At the end of every year, the team at HipHopDX likes to review and recap the most important things that happened in our culture. We look back at the Beef’s, the best social media moments, some of the best rap lyrics in the game, as well as recognize the overall best. So check all that happened in Hip Hop in 2019 or click here if you want to see the full list of Hip Hop Awards, nominees and winners.
It’s one of the most divisive debates between rappers, producers, old school Hip Hop heads and the new breed. Every year it’s inevitable that someone will comment about their displeasure with the state of Hip Hop in 2020. This year, it was Tory Lanez, other years it’s been Eminem, Joe Budden, J. Cole and plenty more. The same discussion continues without resolution. But in 2019, Hip Hop started to balance out and its willingness to evolve, become more progressive and not stay in one box makes it the most exciting and important genre in music. Granted, the year was marred in tragedy with the deaths of Nipsey Hussle, Juice Wrld and other figures of the culture that had so much more to give. When it came to the music however, 2019 offered a rollercoaster ride of rising stars, the return of legends and an eclectic style of sounds and influences that pushed the genre forward.
The last couple of years dominated by melancholy crooning SoundCloud rap and tedious Atlanta trap started to give way to new sounds and bring back the relevance of the pen. The need for fun and charisma led to the explosion of both DaBaby and Megan Thee Stallion, two titans that have superstar potential.
Lyricism made a big comeback as well with the success of artists like J.Cole, Freddie Gibbs and the Griselda crew, just to name a few. Young up-and-comers Roddy Ricch, NLE Choppa, Mavi, Polo G, YBN Cordae and just too many names to list all brought a new flair to the game. Old school legends made their triumphant return with Little Brother dropping their first LP in over nine years and the sendoff project of the iconic duo Gang Starr.
Even mainstream rap got a facelift. Some of the highest-charting rap songs on Billboard; Lizzo’s “Truth Hurts” and Lil Nas X’s “Panini” showed how rap was ready to stop chasing trends and instead set their own. Whether it’s the hard-hitting piano, bumping bass and Lizzo’s exuberant confidence on the soulful “Truth Hurts”, or the futuristic sounding “Panini” using an interpolation of Nirvana’s “In Bloom” and whistles behind Nas X’s Autotuned rap croons, both show that it’s not just the same sound on every track.
Hip Hop also moved towards becoming a more progressive genre after years of being labeled misogynistic and homophobic. The seismic explosion of women rappers getting their due like Rapsody, Tierra Whack, Rico Nasty, the aforementioned Megan Thee Stallion and plenty more finally put a spotlight on some extremely talented female MCs after the headlines were dominated by Nicki Minaj for most of the decade.
Homosexuality, a divisive topic in Hip Hop since the genre’s inception, became more accepted with Lil Nas X coming out of the closet, the continued success of The Internet’s Steve Lacy and Brockhampton’s Kevin Abstract, along with Tyler The Creator exploring bisexuality on his last two critically acclaimed albums Igor and Flower Boy. Hip Hop isn’t nearly at the level of tolerance and equality it needs to be, but the status quo is starting to shift.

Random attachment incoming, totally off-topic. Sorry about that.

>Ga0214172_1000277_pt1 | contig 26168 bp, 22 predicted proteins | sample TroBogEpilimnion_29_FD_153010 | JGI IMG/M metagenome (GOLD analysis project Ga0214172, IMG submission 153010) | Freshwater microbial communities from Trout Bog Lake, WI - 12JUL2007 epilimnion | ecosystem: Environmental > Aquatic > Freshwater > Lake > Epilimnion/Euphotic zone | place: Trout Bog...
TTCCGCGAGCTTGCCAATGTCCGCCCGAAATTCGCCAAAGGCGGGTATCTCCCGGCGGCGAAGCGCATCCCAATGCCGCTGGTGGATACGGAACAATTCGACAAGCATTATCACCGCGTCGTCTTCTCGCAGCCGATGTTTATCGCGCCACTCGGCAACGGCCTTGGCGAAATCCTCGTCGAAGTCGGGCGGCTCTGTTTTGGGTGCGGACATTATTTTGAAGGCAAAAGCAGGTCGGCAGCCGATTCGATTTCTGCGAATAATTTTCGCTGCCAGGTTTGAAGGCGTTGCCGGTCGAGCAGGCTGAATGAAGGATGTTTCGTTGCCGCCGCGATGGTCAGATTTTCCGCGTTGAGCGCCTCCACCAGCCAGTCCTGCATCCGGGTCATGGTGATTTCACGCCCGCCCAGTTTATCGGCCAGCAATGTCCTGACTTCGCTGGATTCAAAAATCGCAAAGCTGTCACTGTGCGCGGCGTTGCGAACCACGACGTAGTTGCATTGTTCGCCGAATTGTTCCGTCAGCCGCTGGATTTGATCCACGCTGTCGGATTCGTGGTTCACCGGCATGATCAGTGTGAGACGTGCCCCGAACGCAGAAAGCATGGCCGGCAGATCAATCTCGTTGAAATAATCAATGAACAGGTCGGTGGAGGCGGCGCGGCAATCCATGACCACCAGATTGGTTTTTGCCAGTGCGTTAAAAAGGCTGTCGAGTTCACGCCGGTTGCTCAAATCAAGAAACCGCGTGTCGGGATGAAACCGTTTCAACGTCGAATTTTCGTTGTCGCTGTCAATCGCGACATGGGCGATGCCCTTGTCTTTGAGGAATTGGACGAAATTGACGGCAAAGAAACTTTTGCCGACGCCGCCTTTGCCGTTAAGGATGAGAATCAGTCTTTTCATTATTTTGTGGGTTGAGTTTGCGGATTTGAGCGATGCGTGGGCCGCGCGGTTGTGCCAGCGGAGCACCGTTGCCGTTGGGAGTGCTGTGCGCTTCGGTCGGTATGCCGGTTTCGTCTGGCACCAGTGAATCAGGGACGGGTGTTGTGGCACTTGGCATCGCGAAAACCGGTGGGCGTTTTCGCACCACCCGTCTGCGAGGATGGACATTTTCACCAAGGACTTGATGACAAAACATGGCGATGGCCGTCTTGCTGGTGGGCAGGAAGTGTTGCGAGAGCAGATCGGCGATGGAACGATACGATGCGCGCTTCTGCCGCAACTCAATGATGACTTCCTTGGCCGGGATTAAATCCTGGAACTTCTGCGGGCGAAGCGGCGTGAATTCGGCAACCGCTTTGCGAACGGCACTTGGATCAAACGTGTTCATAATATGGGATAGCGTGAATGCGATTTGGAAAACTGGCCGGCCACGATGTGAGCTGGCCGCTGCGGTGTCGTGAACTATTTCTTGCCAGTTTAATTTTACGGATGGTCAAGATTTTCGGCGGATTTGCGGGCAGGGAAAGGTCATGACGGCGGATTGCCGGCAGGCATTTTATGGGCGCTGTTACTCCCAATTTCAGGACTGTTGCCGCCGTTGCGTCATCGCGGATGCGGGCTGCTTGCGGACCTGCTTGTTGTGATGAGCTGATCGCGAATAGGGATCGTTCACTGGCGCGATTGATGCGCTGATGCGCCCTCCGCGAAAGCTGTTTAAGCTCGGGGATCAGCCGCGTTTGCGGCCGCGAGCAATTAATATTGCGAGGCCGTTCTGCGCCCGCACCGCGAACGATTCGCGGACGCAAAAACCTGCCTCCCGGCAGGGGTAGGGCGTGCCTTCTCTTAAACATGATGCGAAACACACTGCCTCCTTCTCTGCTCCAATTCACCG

Though admittedly, 2019 wasn’t a perfect year for Hip Hop music. Even with the breaths of fresh air, a good portion of popular material in rap still retained a tired sound. That blandness limited the number of timeless material, at least on the mainstream side. The influence of Young Thug created many off-brand clones multiplying faster than a single-celled bacterium. Then you have the Migos wannabes and the late XXXTENTACION-inspired copycats coming out of the gate in full force.
But the beauty of the internet is you don’t have to listen to these pretenders. Hip Hop has entered an era where the gatekeepers of radio or media tastemakers don’t hold the keys to someone having a successful career. Like it or not, Soulja Boy proved that the power of internet discovery can launch someone into the game, giving the consumer freedom of choice to listen to anything they want, opening the door where the OGs, mainstream, and underground can all be accessed smoothly.
You can listen to the old school boom-bap of Pete Rock and Skyzoo, while also tuning into the genre-breaking punk-influenced bars of JPEGMAFIA. You can throw on the politically-conscious art rap of Quelle Chris and still satisfy your need for ignorance and turn up with Playboi Carti. The choice ultimately is in the listener’s hands. If they want a certain style, mood or vibe, Hip Hop has at least a few artists satisfying the niche, guaranteed.
Hip Hop is undergoing a metamorphosis where it’s challenging the norm and encouraging more creativity than ever before. A genre not progressing leads to its decline and Hip Hop doesn’t have that problem. Regardless if you love East Coast Boom Bap, West Coast G-Funk or metal-infused horrorcore, Hip Hop has you covered and if there’s a styling you don’t like, with so much music out there now, it’s never been easier to hit the skip button.
No one knows what’s next for Hip Hop, but one thing is clear, the genre is beginning to balance out (just like what YBN Cordae said on “Old N****s” over a year ago) and the uncertainty of what’s next should excite Hip Hop heads of all kinds.